Bkthorp you would be right in keeping your kids away from the people in the housing projects telling this stuff, just like you would be right in keeping your kids away from the kitchen chemicals. I think it would be wrong though to shield them from the story of the crucifixion and resurrection. How else would they know what Christian believe if they ask? Of course, another part of the Protestant tradition is that the crosses themselves do not have a body on it in the churches or on jewelry. I forgot why. Maybe it is because Protestants don't have many icons or statues. But I certainly don't believe it is death-porn since it is made to commemorate the death of Jesus rather than to evoke sexual arousal.
And
BrookstonJohn-- I don’t specifically know what would happen if I told the Christians and other religious people I was referring to if I was gay. I believe one of them would disapprove of it to me vocally like she did when I was a drinker. But I'm not gay so I don't know. I am referring to the times when I've needed a hand or needed rides when I was young or when they would come over to my family’s house and treat me kindly. The church I went to a lot and the ELCA in general I believe follows the statement of Christ when he said something like "Love God and with all your heart, mind and body and do unto others as you would have them, do unto you. On those two commands hang the entire law and the prophets." That would be the entire Biblical justification for religious liberalism. Sam Harris is wrong when he says there is nothing in the scriptures that justifies liberalism in the Letter to a Christian Nation (I'm going by memory).
I also have met many people who claim to be atheists, now that I am older. They are fine, kind and law abiding too and I am glad to call them my friends.
I believe I have been wordy enough and will not leave another comment. Feel free to comment though. Good luck to the both of you.
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and
written by shawntr, August 09, 2009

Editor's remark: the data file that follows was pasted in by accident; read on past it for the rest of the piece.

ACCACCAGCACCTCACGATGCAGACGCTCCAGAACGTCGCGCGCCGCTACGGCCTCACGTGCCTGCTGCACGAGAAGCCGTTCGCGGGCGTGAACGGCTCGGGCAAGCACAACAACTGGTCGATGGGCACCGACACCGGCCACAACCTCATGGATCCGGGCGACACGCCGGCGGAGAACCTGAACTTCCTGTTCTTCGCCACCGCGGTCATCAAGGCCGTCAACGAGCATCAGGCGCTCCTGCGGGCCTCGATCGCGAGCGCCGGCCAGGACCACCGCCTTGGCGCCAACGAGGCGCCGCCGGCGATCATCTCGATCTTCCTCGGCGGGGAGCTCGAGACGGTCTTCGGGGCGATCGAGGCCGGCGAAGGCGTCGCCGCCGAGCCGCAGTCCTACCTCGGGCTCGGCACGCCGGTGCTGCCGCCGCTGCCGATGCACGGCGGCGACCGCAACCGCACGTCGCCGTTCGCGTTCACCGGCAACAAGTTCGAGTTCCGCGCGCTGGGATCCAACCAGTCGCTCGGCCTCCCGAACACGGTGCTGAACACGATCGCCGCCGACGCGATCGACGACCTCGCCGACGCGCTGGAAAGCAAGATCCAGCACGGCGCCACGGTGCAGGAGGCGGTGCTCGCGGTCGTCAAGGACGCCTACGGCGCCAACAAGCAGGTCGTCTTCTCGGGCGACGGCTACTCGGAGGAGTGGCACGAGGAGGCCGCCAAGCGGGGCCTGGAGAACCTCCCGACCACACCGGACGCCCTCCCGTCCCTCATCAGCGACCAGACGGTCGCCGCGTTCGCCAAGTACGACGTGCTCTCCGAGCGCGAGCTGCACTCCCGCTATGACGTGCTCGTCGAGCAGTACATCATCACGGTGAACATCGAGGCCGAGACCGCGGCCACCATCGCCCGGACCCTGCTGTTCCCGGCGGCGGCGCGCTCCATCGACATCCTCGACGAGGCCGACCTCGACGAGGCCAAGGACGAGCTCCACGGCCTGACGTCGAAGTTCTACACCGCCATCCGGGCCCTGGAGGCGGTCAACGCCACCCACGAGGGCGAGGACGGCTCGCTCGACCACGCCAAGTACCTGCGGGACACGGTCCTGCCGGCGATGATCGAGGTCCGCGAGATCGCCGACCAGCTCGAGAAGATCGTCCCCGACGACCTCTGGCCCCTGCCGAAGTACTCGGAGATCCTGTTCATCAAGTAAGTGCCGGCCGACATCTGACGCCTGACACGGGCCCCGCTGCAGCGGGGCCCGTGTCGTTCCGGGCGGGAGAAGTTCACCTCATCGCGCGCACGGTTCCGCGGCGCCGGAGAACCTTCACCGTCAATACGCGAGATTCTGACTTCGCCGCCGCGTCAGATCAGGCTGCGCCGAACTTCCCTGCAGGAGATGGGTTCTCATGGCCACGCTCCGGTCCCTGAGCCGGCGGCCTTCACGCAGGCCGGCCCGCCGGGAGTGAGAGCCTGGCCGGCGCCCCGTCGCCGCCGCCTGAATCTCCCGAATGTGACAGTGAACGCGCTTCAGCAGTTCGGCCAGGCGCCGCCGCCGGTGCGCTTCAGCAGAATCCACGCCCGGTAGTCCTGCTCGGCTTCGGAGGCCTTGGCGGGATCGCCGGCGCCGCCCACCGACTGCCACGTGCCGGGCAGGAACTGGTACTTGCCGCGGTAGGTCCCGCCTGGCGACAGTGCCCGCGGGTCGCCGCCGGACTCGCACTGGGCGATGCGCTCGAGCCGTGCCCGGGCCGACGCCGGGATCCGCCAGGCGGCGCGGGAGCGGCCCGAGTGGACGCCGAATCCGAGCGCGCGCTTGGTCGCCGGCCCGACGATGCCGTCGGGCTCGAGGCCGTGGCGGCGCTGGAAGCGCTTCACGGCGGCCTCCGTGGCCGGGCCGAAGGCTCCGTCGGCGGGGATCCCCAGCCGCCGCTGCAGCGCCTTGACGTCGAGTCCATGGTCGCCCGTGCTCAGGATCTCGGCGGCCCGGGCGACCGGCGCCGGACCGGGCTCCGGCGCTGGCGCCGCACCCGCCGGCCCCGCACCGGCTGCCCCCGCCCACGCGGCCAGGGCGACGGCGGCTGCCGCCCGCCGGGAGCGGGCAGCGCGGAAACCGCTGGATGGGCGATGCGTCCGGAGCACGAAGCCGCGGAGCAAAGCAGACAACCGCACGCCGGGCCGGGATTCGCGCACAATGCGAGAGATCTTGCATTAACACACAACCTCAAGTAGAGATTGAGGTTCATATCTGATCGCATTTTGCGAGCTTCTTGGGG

There is no religious justification for stigmatizing anybody from what I've read in the texts. Brookston John asked me what the religious people would do if I told them I was gay. I'm just guessing. I'm not gay and I don;t know a gay person that has spoken to the religious people I know.
For a clear answer, Andrew Sullivan is a gay Christian and has debated Sam Harris. Look him up if you want a better view.
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I think I wandered off by rambling.
written by shawntr, August 09, 2009
So I guess it's not the last post.
bkthorp -- no I would not want you to lay guilt on my child specifically for the death of Christ. I would lay a guilt trip on my child if he or she swore at or taunted other children, damaged property, stole or did anything like that that kids would do for fun.
Brookston John-- I have told one of the people I am thinking about as a fine example of a nice, kind religious person that she was kidding herself if she thought the Bible was inerrant. I think she told me I was being smug because of my tone.
I still get that way when I correct others. However, she is still a kind, nice and generous person.
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SUFFER THE LITTLE CHILDREN TO COME UNTO ME
written by RicW, August 09, 2009
smilies/angry.gif The Jesuits got there first. "Give me a boy until he is 11 and I will give you the man" smilies/angry.gif
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shawntr...
written by Brookston John, August 10, 2009
Still hung up on that "Gay angle", I see...
2 declarations of your "straightness" (I could give a crap who you sleep with, I really could give a crap, so enough with that, OK?)

And an almost-afterthought response to my other question.

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So... we're all 'pseudo-skeptics' here then?
written by metzomagic, August 10, 2009
Just checked out that SCEPCOP site and, oh my, is there a massive amount of hate directed from there to here.

One wonders what we collectively need to do to become 'true' critical thinkers rather than your garden variety 'pseudo' critical thinker? I suspect that even it was possible obtain a degree in critical thinking, that it wouldn't be enough to satisfy that lot.